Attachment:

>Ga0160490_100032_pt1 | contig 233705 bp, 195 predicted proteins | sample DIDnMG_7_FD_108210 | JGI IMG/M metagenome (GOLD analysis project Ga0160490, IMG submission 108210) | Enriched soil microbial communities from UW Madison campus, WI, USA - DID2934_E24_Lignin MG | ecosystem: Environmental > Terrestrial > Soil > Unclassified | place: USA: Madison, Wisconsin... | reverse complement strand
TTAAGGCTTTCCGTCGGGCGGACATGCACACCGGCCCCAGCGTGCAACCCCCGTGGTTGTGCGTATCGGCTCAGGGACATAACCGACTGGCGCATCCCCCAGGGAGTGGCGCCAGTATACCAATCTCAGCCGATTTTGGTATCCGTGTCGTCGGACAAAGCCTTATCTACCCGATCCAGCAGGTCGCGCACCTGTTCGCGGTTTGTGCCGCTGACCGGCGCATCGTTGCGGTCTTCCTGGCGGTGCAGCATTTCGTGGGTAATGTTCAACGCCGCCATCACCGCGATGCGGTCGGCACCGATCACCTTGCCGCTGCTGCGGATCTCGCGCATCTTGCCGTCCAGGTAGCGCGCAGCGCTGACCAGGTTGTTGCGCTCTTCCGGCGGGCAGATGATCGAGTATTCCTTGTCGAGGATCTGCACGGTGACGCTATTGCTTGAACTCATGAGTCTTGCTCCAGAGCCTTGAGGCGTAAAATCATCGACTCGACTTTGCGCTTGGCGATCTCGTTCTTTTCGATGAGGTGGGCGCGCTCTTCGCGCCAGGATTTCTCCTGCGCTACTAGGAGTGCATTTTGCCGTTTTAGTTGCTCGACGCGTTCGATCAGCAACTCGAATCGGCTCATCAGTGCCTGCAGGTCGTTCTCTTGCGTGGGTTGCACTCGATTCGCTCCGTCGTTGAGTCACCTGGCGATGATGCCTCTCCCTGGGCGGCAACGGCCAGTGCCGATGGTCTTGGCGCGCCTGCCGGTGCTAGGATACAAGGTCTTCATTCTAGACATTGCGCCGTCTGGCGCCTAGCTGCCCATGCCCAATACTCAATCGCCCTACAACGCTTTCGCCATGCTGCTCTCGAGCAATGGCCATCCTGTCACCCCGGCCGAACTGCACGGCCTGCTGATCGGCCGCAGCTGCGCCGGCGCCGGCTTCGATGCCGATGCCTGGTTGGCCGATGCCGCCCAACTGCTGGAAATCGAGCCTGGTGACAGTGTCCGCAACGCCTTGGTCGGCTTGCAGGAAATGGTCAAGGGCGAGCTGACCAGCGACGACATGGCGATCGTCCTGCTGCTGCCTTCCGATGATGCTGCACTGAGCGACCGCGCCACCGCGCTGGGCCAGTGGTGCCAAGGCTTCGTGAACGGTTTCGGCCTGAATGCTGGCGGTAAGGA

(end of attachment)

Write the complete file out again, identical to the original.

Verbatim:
>Ga0160490_100032_pt1 | contig 233705 bp, 195 predicted proteins | sample DIDnMG_7_FD_108210 | JGI IMG/M metagenome (GOLD analysis project Ga0160490, IMG submission 108210) | Enriched soil microbial communities from UW Madison campus, WI, USA - DID2934_E24_Lignin MG | ecosystem: Environmental > Terrestrial > Soil > Unclassified | place: USA: Madison, Wisconsin... | reverse complement strand
TTAAGGCTTTCCGTCGGGCGGACATGCACACCGGCCCCAGCGTGCAACCCCCGTGGTTGTGCGTATCGGCTCAGGGACATAACCGACTGGCGCATCCCCCAGGGAGTGGCGCCAGTATACCAATCTCAGCCGATTTTGGTATCCGTGTCGTCGGACAAAGCCTTATCTACCCGATCCAGCAGGTCGCGCACCTGTTCGCGGTTTGTGCCGCTGACCGGCGCATCGTTGCGGTCTTCCTGGCGGTGCAGCATTTCGTGGGTAATGTTCAACGCCGCCATCACCGCGATGCGGTCGGCACCGATCACCTTGCCGCTGCTGCGGATCTCGCGCATCTTGCCGTCCAGGTAGCGCGCAGCGCTGACCAGGTTGTTGCGCTCTTCCGGCGGGCAGATGATCGAGTATTCCTTGTCGAGGATCTGCACGGTGACGCTATTGCTTGAACTCATGAGTCTTGCTCCAGAGCCTTGAGGCGTAAAATCATCGACTCGACTTTGCGCTTGGCGATCTCGTTCTTTTCGATGAGGTGGGCGCGCTCTTCGCGCCAGGATTTCTCCTGCGCTACTAGGAGTGCATTTTGCCGTTTTAGTTGCTCGACGCGTTCGATCAGCAACTCGAATCGGCTCATCAGTGCCTGCAGGTCGTTCTCTTGCGTGGGTTGCACTCGATTCGCTCCGTCGTTGAGTCACCTGGCGATGATGCCTCTCCCTGGGCGGCAACGGCCAGTGCCGATGGTCTTGGCGCGCCTGCCGGTGCTAGGATACAAGGTCTTCATTCTAGACATTGCGCCGTCTGGCGCCTAGCTGCCCATGCCCAATACTCAATCGCCCTACAACGCTTTCGCCATGCTGCTCTCGAGCAATGGCCATCCTGTCACCCCGGCCGAACTGCACGGCCTGCTGATCGGCCGCAGCTGCGCCGGCGCCGGCTTCGATGCCGATGCCTGGTTGGCCGATGCCGCCCAACTGCTGGAAATCGAGCCTGGTGACAGTGTCCGCAACGCCTTGGTCGGCTTGCAGGAAATGGTCAAGGGCGAGCTGACCAGCGACGACATGGCGATCGTCCTGCTGCTGCCTTCCGATGATGCTGCACTGAGCGACCGCGCCACCGCGCTGGGCCAGTGGTGCCAAGGCTTCGTGAACGGTTTCGGCCTGAATGCTGGCGGTAAGGA